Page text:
Instinct

neonateWhen we talk about ‘instinct’ we often really mean heuristics. A newborn human has only two instinctive responses:

1. Suckling;
2. Fear of falling.

Everything else has to be learned. The more effective the heuristic shortcut the more likely it is that we confuse the lesson with instinct. But it’s not instinct. The tendency to develop learned heuristics is an evolutionary trait but often the heuristics themselves are the products of experience and of culture. They develop as we learn from experience and, as we have seen, they can lead us astray.

In a sense, evolutionary psychology might be thought of as the study of heuristics. It’s the study of those ingrained mental shortcuts that mould our basic drives even (although not necessarily our specific behaviours). Protection of children, for example or a general commitment to justice (at least justice so far as other people are concerned) seem more hard wired than a healthy respect for road safety. That’s because although the need to survive is hard wired the rules governing traffic have to be learned.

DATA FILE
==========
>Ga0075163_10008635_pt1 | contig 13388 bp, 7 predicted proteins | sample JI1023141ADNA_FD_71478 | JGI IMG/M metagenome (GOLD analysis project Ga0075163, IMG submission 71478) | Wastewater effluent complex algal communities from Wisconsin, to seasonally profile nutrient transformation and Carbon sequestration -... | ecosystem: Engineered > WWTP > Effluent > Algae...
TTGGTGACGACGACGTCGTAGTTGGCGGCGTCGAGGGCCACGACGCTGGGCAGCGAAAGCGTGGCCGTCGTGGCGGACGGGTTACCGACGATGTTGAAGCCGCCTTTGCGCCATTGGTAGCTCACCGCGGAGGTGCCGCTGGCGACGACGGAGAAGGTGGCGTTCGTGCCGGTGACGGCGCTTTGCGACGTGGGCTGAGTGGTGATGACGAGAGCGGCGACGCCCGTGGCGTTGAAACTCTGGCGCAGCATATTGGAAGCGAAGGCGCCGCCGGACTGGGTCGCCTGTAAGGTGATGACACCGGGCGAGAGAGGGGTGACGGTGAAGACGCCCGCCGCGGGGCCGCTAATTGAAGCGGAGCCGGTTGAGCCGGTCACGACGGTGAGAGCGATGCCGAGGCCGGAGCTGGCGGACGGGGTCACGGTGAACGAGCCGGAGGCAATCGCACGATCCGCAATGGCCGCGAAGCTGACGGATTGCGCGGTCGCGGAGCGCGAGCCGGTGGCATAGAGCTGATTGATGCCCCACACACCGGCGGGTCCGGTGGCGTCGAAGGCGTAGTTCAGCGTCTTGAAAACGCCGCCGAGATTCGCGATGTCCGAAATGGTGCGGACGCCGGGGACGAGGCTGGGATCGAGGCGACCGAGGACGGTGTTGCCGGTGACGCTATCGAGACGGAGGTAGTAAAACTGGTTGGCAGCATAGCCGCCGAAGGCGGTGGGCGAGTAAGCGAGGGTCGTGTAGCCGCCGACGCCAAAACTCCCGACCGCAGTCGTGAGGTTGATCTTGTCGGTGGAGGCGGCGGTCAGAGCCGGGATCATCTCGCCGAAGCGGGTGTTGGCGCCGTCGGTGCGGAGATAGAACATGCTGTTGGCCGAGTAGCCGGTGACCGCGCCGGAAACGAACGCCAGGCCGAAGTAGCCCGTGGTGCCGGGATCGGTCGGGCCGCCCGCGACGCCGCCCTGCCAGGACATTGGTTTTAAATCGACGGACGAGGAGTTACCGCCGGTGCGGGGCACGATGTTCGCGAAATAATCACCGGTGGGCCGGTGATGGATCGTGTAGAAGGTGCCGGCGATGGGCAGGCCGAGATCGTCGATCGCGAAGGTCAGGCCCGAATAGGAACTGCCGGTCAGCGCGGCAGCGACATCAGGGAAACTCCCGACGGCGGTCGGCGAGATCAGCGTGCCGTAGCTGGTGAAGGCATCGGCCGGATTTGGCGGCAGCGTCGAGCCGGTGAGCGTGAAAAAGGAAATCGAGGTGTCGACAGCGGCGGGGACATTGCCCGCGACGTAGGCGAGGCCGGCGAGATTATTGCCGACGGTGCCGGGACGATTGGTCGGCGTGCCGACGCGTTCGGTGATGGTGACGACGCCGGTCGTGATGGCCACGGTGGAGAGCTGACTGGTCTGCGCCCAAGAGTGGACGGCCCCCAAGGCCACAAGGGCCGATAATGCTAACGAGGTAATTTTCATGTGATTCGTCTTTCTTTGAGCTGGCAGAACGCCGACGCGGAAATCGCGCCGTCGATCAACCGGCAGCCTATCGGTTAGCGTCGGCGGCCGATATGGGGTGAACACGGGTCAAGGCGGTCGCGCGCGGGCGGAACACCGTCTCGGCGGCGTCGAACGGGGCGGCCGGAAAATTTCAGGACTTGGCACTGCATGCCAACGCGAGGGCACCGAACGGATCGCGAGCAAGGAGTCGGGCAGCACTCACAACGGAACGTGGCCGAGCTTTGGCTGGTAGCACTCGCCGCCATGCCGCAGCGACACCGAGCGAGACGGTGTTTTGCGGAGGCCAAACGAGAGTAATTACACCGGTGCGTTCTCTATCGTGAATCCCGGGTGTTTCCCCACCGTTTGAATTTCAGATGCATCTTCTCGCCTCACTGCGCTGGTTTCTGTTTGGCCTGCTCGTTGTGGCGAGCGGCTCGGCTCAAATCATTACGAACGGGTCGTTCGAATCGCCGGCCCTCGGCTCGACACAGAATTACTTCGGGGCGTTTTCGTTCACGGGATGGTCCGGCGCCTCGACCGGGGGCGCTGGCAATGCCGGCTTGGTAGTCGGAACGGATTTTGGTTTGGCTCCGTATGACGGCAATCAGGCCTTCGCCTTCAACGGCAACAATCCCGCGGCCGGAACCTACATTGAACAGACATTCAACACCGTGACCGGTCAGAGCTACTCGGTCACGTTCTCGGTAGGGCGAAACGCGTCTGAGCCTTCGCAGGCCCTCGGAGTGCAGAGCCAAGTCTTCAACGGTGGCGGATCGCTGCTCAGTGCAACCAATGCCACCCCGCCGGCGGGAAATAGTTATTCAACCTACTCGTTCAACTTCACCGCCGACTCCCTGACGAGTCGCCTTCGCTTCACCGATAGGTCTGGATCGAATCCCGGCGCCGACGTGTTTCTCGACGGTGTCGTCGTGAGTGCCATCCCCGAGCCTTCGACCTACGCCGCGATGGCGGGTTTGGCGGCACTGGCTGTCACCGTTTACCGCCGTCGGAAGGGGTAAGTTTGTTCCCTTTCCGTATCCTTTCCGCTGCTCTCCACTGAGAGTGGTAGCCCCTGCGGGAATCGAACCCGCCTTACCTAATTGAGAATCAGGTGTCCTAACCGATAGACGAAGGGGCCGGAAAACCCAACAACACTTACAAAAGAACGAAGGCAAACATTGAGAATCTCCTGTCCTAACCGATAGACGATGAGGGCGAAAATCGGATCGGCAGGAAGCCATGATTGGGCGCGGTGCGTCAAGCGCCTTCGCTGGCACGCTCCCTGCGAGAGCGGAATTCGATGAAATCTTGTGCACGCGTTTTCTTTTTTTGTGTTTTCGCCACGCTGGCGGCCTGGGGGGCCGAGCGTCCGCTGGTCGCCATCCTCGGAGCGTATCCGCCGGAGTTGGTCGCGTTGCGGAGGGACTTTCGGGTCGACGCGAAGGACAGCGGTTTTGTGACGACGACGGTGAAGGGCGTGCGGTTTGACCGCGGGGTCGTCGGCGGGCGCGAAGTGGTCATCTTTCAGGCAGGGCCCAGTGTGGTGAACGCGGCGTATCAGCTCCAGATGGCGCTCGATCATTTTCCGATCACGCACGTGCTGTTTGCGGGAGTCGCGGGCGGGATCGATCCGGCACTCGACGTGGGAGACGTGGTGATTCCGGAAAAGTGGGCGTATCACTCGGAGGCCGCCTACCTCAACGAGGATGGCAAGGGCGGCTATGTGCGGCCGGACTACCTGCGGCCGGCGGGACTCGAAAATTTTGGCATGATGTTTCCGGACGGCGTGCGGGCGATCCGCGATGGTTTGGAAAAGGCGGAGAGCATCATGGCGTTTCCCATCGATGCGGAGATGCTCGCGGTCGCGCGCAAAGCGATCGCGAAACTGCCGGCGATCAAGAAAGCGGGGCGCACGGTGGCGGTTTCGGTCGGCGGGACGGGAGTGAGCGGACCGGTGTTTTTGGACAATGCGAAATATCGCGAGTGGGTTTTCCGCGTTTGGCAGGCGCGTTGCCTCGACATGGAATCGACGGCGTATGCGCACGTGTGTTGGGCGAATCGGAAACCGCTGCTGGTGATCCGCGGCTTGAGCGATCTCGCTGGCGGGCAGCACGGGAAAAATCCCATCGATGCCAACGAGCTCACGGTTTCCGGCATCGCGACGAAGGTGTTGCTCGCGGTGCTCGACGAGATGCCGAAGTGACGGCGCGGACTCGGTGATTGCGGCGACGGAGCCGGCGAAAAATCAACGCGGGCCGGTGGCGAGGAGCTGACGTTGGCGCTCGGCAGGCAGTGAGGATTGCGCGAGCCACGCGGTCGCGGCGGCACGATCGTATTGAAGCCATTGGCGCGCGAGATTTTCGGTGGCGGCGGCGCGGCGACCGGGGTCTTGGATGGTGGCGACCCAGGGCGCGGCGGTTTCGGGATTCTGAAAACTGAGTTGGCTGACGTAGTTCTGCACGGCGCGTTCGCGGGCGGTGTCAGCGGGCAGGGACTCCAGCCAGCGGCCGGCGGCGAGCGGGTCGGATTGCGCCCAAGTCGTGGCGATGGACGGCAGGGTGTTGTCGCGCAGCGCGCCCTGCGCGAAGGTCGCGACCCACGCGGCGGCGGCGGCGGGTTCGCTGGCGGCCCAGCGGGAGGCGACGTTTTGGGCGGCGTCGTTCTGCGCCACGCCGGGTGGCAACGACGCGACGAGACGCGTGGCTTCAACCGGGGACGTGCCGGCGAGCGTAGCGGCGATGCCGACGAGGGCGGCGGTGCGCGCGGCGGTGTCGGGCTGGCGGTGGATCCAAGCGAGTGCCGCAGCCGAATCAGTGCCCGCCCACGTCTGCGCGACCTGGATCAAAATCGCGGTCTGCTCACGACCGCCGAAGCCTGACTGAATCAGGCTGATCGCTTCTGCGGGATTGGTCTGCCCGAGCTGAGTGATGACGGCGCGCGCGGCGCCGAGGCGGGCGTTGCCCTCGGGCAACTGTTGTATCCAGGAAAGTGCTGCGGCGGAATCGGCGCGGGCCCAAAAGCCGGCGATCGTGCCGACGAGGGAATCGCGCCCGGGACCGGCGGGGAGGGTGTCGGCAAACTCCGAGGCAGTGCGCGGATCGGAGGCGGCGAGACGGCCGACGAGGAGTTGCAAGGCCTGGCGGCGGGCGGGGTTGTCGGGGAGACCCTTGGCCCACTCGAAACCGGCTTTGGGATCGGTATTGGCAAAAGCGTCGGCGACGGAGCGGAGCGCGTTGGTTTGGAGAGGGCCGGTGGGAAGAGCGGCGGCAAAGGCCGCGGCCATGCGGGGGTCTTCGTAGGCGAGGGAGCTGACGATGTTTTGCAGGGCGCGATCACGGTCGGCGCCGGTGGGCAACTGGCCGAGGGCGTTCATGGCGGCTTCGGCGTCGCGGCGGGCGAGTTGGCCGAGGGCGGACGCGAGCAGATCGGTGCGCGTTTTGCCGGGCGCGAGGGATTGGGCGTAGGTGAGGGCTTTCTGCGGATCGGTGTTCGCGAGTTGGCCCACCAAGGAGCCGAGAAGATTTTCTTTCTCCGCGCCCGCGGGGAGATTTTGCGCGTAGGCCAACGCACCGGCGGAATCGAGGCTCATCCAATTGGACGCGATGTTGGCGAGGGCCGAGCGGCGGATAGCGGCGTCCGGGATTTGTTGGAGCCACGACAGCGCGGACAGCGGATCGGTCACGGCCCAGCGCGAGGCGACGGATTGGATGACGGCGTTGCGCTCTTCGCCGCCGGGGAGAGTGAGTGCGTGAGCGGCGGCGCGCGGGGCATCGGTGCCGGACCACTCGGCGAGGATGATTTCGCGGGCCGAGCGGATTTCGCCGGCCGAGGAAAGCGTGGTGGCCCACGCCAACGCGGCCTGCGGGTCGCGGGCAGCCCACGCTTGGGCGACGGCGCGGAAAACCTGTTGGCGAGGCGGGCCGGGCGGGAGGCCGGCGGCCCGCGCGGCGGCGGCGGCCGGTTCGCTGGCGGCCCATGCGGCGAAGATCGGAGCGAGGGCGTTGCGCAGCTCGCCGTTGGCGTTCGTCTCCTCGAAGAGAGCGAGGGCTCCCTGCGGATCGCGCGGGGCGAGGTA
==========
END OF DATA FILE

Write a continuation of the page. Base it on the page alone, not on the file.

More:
As already noted, one of the aims of this blog series is to understand the role of determinism in our evolutionary make up. I suspect that if we are to embrace free will (the opposite of determinism) in any meaningful way then attention to heuristics will be the way forward.

Hard wired 6: The meaning of human nature

Disclaimer: As I made clear at the beginning of this series I’m writing this blog because I want to learn. I don’t profess to be an expert in evolutionary psychology and I don’t pretend to have an absolute understanding of human nature either. So if you read something here that strikes you as really, really, silly, pretentious or just downright inaccurate – please tell me. And please tell me why you think I’m mistaken – that’s how I’ll learn.